A bipartisan solution to ensure seniors’ access to bone marrow transplants
© Getty Images

Americans who need – or those who have ever received – an organ or blood transplant are keenly aware that despite remarkable advances in science and technology, there are still innumerable variables that can make or break a successful transplant.  

For solid organs, like the heart and lungs, patients must wait until the organs of a deceased donor become available. But patients in need of bone marrow, cord blood or stem cells face a different reality. They must hope that a family member, or anonymous donor with a close enough match, even exists. Then, among countless other considerations, doctors need to determine if blood and tissue types are compatible, and whether the recipient is stable enough to undergo a transplant. According to the United Network for Organ Sharing (UNOS), approximately 20 people die each day while waiting for a transplant.


There is one variable, however, that should never be an obstacle: the availability of health care providers willing and able to perform this lifesaving care.

Unfortunately, that’s exactly the crisis facing Medicare beneficiaries nationwide, as hospitals and health networks question their ability to provide bone marrow and cord blood transplants for patients 65 and older due to a technical difference in how Medicare reimburses for non-solid organ transplants. Medicare policy simply hasn’t kept pace with technological advances; and tragically, this disparity is threatening the lives of older Americans with blood cancers – and strips them of hope for a cure.

For decades now, Medicare has adequately reimbursed hospitals that perform solid organ transplants by paying a reasonable amount for both the cost of acquiring the organ and for the related inpatient care. The same can’t be said for hospitals performing cellular transplants. Under current payment policy, Medicare reimburses hospitals a single amount, which includes both the 20- to 30-day hospital stay and the cost of cell acquisition.

In layman’s terms, the outdated policy means hospitals that perform bone marrow and cord blood transplants lose tens of thousands of dollars on every Medicare patient they treat. The going reimbursement rate simply isn’t enough to cover the costs of cell acquisition as well as management of the intricacies of the transplant process from start to finish, including a lengthy hospital stay.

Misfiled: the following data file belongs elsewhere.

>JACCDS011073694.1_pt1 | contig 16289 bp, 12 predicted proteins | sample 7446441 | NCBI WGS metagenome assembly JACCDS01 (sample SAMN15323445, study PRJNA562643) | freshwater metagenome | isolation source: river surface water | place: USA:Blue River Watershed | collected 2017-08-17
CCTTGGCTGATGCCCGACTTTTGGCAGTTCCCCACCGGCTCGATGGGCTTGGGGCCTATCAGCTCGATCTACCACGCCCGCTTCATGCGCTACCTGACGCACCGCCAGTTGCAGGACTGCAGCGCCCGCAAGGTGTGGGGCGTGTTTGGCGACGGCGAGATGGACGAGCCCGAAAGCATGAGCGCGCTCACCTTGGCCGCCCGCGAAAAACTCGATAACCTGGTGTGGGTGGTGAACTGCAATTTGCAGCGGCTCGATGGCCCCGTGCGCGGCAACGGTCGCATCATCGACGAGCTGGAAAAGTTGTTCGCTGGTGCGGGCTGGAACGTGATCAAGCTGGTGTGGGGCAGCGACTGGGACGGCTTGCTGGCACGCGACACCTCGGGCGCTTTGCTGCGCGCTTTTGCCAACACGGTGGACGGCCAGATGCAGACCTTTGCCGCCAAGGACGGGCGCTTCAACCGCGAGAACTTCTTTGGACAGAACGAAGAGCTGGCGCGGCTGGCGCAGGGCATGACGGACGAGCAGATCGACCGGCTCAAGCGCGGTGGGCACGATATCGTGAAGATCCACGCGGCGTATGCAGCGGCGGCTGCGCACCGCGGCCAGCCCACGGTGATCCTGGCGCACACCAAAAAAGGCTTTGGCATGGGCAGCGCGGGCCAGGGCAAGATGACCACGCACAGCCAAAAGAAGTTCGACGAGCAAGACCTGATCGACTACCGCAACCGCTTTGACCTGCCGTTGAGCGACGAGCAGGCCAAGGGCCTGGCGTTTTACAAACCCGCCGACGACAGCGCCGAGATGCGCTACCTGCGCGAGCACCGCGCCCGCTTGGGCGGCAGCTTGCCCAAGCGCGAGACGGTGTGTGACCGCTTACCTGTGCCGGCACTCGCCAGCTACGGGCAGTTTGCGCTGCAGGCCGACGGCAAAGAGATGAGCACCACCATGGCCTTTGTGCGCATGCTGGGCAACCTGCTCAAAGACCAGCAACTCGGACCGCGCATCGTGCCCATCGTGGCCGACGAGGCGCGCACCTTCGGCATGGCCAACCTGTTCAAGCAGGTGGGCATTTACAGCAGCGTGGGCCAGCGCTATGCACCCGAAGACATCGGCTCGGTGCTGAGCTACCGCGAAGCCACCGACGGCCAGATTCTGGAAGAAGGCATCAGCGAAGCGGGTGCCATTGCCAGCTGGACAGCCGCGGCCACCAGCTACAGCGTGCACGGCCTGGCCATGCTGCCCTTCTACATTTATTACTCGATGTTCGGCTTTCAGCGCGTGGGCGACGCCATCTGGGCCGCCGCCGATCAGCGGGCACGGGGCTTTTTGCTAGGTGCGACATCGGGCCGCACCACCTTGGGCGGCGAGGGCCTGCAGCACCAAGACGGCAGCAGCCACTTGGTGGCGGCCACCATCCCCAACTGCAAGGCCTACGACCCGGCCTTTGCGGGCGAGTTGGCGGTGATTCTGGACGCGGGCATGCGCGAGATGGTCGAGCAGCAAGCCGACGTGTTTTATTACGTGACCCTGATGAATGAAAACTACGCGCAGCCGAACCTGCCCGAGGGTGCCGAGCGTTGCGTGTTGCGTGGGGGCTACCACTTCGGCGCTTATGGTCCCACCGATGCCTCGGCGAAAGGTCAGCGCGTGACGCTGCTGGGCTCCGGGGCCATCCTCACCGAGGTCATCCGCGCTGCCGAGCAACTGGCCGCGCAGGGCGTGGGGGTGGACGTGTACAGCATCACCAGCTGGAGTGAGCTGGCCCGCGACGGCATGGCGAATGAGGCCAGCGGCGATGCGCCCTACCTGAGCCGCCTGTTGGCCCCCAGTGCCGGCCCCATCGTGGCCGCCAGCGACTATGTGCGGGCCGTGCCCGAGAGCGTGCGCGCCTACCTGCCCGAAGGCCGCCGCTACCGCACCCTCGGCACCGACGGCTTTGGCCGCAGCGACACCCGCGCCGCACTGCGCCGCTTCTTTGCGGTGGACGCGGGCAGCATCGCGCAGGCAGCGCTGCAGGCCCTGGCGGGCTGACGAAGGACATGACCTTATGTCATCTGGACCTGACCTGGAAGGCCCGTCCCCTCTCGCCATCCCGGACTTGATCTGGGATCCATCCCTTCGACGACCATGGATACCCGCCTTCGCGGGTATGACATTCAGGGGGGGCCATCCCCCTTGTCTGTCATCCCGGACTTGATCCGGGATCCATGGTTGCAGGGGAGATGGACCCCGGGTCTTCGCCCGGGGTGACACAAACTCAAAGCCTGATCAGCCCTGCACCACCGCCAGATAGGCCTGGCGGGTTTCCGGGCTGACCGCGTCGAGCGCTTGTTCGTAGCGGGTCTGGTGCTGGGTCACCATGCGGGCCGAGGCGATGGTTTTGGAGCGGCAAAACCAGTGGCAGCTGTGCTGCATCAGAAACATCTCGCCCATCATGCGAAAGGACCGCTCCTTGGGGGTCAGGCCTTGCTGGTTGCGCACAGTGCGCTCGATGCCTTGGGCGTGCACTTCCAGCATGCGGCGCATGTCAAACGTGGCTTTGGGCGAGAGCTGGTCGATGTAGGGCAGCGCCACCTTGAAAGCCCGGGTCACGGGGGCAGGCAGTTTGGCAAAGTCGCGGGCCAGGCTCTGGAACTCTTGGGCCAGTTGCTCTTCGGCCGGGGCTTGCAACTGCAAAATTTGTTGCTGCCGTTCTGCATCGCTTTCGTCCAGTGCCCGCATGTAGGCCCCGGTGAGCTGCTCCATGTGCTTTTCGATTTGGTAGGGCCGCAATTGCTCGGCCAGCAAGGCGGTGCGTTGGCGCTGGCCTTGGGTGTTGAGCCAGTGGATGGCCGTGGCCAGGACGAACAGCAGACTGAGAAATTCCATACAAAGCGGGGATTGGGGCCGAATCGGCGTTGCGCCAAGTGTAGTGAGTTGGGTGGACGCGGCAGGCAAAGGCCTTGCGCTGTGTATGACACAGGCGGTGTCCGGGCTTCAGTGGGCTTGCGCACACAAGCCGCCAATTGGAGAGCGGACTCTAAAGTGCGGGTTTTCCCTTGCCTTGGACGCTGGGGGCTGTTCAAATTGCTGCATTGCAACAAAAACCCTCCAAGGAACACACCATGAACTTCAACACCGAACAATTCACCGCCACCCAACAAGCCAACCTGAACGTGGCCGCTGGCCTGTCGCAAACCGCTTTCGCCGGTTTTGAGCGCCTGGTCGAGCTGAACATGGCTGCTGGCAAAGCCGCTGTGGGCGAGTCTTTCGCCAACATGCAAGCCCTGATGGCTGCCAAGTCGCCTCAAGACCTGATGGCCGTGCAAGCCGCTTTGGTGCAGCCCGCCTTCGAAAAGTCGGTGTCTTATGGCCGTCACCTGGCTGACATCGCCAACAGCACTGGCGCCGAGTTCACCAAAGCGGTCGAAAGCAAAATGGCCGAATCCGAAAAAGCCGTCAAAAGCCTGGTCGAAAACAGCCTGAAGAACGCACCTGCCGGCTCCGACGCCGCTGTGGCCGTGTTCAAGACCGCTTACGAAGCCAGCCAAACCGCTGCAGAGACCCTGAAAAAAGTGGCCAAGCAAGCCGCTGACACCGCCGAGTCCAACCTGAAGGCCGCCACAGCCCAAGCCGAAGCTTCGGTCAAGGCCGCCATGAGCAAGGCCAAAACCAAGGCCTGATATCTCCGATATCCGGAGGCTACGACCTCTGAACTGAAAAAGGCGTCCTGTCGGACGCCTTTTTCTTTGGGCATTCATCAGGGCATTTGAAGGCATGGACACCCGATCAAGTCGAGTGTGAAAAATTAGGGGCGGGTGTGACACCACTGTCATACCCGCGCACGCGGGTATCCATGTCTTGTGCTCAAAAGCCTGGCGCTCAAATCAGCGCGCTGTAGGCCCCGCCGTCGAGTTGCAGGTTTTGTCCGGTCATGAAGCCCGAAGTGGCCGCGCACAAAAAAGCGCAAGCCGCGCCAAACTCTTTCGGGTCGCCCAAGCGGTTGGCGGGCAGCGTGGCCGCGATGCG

For older Americans with blood cancers – like leukemia, lymphoma, and Myelodysplastic Syndromes (MDS) – this news about their limited treatment options is devastating.

Whereas physicians once had very few options to treat these patients, today, blood transplants offer a cure. The number of Medicare beneficiaries requiring this type of care is relatively small – approximately 1,200 patients age 65 and over could benefit from a transplant – but the individual impact is tremendous. It can be the difference between life and death, and it can prevent the crushing medical debt that occurs when patients are forced to completely finance their own care.

It’s time to ensure that older Americans with blood cancers can access the same lifesaving care they would receive if they were to need a solid organ transplant. That’s why we are proud to champion H.R. 4215, The Patient Access to Cellular Transplant (PACT) Act, which would update Medicare policy to reimburse hospitals for the cost of acquiring bone marrow, stem cell, and cord blood cells the same way solid organ acquisition costs are paid.

Congress must act to ensure that Medicare patients who might otherwise die from their disease have access to necessary treatment. The PACT Act – long overdue – will get us there.

Paulsen, Kind, Matsui and Bilirakis are lead sponsors of The Patient Access to Cellular Transplant (PACT) Act.